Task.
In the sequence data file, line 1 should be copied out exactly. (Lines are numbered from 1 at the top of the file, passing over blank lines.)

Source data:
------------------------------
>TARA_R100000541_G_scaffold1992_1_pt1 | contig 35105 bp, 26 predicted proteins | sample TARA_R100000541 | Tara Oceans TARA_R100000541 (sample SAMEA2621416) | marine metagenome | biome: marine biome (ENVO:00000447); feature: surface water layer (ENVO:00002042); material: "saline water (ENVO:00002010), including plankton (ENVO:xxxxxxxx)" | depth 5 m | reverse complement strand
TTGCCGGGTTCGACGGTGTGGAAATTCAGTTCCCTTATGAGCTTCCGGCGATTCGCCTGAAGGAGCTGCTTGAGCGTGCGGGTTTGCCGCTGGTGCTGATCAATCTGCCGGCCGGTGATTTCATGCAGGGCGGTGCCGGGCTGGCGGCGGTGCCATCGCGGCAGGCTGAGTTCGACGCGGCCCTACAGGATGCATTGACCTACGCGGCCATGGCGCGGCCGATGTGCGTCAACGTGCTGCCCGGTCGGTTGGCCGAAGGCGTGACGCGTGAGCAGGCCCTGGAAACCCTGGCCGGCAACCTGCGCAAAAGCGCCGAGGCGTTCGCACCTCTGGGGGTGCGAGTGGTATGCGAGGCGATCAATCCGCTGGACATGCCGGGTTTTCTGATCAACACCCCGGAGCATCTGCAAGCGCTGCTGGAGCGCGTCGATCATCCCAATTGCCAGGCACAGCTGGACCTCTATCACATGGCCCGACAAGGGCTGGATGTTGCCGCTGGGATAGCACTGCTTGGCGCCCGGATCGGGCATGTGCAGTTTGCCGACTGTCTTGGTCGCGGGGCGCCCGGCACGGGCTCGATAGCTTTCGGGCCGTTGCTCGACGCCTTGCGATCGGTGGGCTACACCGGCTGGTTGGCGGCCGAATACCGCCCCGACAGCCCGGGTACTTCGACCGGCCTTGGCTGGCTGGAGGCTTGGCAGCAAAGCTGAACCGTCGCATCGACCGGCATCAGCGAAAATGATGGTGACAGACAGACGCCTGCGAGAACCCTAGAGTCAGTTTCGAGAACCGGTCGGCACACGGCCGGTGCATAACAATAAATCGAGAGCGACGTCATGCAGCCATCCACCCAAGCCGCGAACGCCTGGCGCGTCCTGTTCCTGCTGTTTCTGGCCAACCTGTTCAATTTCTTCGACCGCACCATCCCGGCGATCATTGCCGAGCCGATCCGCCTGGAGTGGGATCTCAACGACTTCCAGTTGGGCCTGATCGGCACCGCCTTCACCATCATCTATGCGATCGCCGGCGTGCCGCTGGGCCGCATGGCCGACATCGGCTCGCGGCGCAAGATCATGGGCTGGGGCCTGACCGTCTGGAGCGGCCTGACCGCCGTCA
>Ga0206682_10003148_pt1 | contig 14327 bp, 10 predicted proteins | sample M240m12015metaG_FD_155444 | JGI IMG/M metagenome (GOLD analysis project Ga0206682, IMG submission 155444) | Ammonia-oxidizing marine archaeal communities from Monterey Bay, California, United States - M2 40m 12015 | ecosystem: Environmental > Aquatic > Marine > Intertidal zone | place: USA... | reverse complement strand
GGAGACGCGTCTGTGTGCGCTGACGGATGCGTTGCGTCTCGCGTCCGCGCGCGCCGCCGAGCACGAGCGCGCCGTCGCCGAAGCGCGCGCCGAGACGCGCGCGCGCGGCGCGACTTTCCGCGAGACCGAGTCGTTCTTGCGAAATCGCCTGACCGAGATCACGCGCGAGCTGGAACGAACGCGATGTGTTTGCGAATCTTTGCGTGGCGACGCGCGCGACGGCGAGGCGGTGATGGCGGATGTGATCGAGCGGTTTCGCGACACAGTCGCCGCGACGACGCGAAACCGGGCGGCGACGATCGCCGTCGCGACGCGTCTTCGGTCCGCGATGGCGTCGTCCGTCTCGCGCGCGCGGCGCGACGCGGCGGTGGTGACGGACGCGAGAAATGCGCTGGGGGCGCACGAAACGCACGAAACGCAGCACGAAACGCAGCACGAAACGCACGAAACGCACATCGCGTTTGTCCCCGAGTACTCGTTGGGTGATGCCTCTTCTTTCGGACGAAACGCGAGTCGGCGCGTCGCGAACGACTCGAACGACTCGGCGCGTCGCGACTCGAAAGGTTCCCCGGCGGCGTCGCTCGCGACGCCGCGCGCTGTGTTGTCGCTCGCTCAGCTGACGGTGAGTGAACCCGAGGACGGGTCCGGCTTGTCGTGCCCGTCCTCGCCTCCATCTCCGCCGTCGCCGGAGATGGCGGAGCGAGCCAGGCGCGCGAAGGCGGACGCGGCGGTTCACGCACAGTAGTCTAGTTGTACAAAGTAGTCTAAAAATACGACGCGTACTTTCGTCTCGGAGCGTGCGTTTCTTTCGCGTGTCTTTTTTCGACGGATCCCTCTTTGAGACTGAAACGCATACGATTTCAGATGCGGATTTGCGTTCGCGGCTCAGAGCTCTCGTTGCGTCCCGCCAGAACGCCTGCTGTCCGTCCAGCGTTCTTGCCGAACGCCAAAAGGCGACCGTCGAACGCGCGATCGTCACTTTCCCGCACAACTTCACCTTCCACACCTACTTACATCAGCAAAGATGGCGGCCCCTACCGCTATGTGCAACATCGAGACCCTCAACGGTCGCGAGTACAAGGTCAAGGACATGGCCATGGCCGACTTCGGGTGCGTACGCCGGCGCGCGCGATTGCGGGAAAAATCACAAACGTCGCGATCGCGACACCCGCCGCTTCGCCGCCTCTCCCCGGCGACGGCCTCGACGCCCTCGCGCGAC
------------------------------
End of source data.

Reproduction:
>TARA_R100000541_G_scaffold1992_1_pt1 | contig 35105 bp, 26 predicted proteins | sample TARA_R100000541 | Tara Oceans TARA_R100000541 (sample SAMEA2621416) | marine metagenome | biome: marine biome (ENVO:00000447); feature: surface water layer (ENVO:00002042); material: "saline water (ENVO:00002010), including plankton (ENVO:xxxxxxxx)" | depth 5 m | reverse complement strand